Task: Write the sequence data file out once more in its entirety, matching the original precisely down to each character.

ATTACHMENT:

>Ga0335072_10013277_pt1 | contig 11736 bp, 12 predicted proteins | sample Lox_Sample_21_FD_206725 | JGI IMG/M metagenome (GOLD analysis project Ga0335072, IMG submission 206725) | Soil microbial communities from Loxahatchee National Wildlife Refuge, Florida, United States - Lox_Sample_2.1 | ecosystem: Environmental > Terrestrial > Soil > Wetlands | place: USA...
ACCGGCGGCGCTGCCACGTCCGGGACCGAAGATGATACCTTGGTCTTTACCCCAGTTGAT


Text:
>Ga0335072_10013277_pt1 | contig 11736 bp, 12 predicted proteins | sample Lox_Sample_21_FD_206725 | JGI IMG/M metagenome (GOLD analysis project Ga0335072, IMG submission 206725) | Soil microbial communities from Loxahatchee National Wildlife Refuge, Florida, United States - Lox_Sample_2.1 | ecosystem: Environmental > Terrestrial > Soil > Wetlands | place: USA...
ACCGGCGGCGCTGCCACGTCCGGGACCGAAGATGATACCTTGGTCTTTACCCCAGTTGAT